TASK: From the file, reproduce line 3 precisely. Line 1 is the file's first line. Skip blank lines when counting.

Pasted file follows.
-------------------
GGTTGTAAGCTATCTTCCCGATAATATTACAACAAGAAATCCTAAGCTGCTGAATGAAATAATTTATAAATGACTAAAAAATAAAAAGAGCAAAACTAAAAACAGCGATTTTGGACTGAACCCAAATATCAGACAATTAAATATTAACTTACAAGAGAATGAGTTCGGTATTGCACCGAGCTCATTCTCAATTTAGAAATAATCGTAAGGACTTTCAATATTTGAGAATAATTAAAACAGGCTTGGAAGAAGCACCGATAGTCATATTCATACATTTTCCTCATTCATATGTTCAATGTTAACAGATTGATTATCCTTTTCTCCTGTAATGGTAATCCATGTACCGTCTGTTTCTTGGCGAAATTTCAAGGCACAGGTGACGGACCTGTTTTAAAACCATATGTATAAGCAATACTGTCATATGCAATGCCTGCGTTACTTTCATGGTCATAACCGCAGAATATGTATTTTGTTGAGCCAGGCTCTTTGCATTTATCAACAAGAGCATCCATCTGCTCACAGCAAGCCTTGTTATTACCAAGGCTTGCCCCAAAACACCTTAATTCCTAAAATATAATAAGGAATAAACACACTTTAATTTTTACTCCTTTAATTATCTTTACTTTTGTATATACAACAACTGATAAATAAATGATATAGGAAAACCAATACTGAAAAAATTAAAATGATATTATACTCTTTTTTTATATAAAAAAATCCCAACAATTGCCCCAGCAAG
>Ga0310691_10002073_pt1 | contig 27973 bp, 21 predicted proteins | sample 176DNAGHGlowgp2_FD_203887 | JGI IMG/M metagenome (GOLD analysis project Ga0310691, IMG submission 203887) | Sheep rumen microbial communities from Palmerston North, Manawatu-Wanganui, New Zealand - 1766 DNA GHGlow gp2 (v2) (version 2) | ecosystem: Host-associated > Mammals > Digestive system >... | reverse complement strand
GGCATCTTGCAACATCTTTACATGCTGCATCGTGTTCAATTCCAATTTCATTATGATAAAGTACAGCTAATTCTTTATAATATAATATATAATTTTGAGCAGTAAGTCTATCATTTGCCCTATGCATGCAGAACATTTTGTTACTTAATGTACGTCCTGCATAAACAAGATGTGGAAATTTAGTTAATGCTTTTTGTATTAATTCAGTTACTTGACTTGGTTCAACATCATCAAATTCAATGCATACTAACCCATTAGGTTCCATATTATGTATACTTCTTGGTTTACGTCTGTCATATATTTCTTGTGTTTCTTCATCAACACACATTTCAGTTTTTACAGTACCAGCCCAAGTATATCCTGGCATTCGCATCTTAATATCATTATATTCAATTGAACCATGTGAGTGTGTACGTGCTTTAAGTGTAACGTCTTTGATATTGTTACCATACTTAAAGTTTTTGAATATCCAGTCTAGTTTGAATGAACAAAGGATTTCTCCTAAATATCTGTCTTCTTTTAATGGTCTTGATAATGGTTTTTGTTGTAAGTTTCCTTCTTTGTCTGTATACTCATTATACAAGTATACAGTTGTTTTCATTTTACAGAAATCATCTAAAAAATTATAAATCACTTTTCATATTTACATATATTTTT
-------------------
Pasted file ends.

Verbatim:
GGCATCTTGCAACATCTTTACATGCTGCATCGTGTTCAATTCCAATTTCATTATGATAAAGTACAGCTAATTCTTTATAATATAATATATAATTTTGAGCAGTAAGTCTATCATTTGCCCTATGCATGCAGAACATTTTGTTACTTAATGTACGTCCTGCATAAACAAGATGTGGAAATTTAGTTAATGCTTTTTGTATTAATTCAGTTACTTGACTTGGTTCAACATCATCAAATTCAATGCATACTAACCCATTAGGTTCCATATTATGTATACTTCTTGGTTTACGTCTGTCATATATTTCTTGTGTTTCTTCATCAACACACATTTCAGTTTTTACAGTACCAGCCCAAGTATATCCTGGCATTCGCATCTTAATATCATTATATTCAATTGAACCATGTGAGTGTGTACGTGCTTTAAGTGTAACGTCTTTGATATTGTTACCATACTTAAAGTTTTTGAATATCCAGTCTAGTTTGAATGAACAAAGGATTTCTCCTAAATATCTGTCTTCTTTTAATGGTCTTGATAATGGTTTTTGTTGTAAGTTTCCTTCTTTGTCTGTATACTCATTATACAAGTATACAGTTGTTTTCATTTTACAGAAATCATCTAAAAAATTATAAATCACTTTTCATATTTACATATATTTTT